An Unlikely Partnership: Gratitude and Macular Degeneration

Feeling grateful is tough following an AMD diagnosis.

Turning fear into gratitude

We’ve heard all the platitudes about seeing the glass half full and being grateful for what you still have, hallow words initially for those facing the probability of losing their central vision. With a future possibility of being “legally blind,” it’s hard to be positive and upbeat when you know there is no cure and your central vision will progressively worsen. Losing your ability to drive, read and other critical life skills is terrifying.

What’s to be grateful for? Good question! Here are eight answers.

 8 Ways to Look at a Future with AMD

  1. Although there is no cure - unless you believe the internet scams - there is far more research, studies, and clinical trials being done than ever before. That gives us hope there will be a cure or at least stop the progression in the near future.
  2. More is known today about slowing the progression with lifestyle changes, such as exercise, nutrition, and treatment. Those are things we control and can give us more time with better vision. We have greater knowledge about how to slow the progression today.
  3. Retina Specialists today are more educated about AMD and have access to knowledge, techniques, and tools to make a living with AMD less challenging. Finding a good RS is invaluable, and there are many options if we aren’t happy where we are.
  4. Technology has made giant strides in ways to help us see better - larger screens on our devices, enlarging type for readability, and even speaking capabilities, to name just a few.
  5. Self-driving cars will soon be available and actually will be more reliable and safer than those operated by humans. Less human error means fewer accidents!
  6. Multiple personal services today make it far easier, such as home delivery of groceries, pharmacy, and meals. Nearly any need you might have is addressed by companies eager to earn your business. Get familiar with what is available in your area and experiment.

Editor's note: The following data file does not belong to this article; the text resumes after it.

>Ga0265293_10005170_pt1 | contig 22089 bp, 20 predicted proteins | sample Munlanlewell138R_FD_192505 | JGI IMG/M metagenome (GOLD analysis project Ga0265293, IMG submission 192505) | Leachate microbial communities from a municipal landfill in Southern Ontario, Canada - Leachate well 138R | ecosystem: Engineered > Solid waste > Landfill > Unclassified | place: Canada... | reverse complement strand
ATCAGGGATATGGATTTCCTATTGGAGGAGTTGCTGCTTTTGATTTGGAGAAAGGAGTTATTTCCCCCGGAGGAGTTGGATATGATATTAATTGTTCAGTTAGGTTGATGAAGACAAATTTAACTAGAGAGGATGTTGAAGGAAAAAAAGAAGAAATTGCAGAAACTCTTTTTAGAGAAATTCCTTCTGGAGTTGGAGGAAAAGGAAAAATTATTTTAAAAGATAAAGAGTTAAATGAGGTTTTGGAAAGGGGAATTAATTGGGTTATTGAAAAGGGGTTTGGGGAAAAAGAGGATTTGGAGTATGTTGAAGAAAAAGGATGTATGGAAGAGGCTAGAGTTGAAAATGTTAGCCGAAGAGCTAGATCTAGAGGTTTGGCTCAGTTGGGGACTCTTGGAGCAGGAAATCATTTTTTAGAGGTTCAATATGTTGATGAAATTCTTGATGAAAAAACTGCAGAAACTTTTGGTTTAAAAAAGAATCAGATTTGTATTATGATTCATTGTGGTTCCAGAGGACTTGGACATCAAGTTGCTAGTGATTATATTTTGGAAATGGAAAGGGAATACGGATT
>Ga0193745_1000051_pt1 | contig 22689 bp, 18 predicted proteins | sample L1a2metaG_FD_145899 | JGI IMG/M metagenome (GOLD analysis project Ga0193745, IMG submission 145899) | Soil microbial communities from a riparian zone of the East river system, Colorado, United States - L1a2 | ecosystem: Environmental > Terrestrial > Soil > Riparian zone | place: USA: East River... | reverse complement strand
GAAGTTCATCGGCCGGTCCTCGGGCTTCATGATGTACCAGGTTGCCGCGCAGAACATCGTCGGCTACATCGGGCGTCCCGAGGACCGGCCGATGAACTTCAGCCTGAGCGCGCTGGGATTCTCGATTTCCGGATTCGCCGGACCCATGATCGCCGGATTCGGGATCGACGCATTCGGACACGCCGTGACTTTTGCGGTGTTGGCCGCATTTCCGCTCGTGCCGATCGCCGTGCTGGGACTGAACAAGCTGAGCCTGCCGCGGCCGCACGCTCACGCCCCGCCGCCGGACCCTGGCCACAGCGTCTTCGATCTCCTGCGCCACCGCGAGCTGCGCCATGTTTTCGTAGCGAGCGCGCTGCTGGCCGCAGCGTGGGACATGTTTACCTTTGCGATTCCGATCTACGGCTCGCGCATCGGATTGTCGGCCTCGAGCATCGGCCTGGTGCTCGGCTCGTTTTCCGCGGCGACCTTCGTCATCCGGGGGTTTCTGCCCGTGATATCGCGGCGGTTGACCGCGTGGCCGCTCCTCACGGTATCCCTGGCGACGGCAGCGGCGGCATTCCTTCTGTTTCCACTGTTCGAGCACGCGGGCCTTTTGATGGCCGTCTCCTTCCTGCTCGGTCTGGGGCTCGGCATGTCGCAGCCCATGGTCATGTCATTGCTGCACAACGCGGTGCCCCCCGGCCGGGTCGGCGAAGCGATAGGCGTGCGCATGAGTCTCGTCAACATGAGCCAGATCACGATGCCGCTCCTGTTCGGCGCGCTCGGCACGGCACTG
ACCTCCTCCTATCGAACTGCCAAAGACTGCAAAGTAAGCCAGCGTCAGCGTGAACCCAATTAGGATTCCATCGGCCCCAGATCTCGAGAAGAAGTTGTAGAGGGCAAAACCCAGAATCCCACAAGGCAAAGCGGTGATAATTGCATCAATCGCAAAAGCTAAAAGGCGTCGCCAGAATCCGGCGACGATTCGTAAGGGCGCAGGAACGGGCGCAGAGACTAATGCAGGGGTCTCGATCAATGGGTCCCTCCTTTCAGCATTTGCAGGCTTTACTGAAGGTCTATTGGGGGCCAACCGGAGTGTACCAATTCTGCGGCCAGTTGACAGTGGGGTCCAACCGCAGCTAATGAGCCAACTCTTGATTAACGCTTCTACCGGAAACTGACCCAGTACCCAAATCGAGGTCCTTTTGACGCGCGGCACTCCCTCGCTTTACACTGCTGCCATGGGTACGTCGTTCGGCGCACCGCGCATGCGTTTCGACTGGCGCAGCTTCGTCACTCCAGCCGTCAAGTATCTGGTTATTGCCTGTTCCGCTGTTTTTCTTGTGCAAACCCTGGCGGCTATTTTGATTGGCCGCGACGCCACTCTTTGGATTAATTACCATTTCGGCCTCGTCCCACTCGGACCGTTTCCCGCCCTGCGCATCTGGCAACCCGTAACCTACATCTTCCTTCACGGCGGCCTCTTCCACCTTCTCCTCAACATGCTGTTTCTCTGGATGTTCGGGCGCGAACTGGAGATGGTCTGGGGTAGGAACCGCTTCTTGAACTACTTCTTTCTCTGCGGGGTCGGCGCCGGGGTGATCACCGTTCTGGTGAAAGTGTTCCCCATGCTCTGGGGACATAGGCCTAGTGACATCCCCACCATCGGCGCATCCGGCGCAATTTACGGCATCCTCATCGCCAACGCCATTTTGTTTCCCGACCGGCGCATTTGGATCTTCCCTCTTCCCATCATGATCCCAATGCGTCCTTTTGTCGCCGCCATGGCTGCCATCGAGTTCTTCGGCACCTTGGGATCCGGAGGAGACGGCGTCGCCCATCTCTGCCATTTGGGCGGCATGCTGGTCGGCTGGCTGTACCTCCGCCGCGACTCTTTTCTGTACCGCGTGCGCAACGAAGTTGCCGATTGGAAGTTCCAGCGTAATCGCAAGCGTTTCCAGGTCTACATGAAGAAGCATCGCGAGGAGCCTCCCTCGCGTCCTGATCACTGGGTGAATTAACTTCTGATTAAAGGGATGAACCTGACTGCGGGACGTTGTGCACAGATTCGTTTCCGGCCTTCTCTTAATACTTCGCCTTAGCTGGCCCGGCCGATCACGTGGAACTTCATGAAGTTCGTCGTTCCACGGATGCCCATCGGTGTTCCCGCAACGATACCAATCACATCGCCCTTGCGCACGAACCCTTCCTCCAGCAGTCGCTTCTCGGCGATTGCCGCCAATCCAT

7. Many senior centers offer free rides to appointments, events, or wherever you might need to go. The companionship at these centers is an added benefit.
  8. As bleak as it sounds to lose your central vision, at least we still have peripheral vision, which is better than nothing. People with no vision manage to function and live purposeful lives. We have an edge with peripheral vision.

We have MacD, MacD doesn’t have us!

Changing our minds - our perspectives - about a health issue we have little control over is imperative. Even though outside circumstances may not change, we have full control over how we react, making a huge impact on how we deal with this chronic condition and live a full life - either in fear or with gratitude. May we choose “gratitude!”

Avoiding the FEAR

Remember the acronym for FEAR: False Evidence Appearing Real. When we change our minds - making a shift from fear to acceptance - everything will look different, although nothing has changed. It’s definitely an INSIDE job!

Staying optimistic

I don’t like having AMD, but I AM grateful and optimistic about the future. I know I have it far better than did my mother or cousin, both legally blind from MacD. There is more hope today for a cure, plus the support, information, and community here at www.maculardegeneration.net makes me feel very grateful.

Yes, I DO feel gratitude for many things associated with MacD. Finding the blessings buried within the condition are possible when we open our minds and hearts. Blessings to all with this condition, and best wishes for a healthy perspective.

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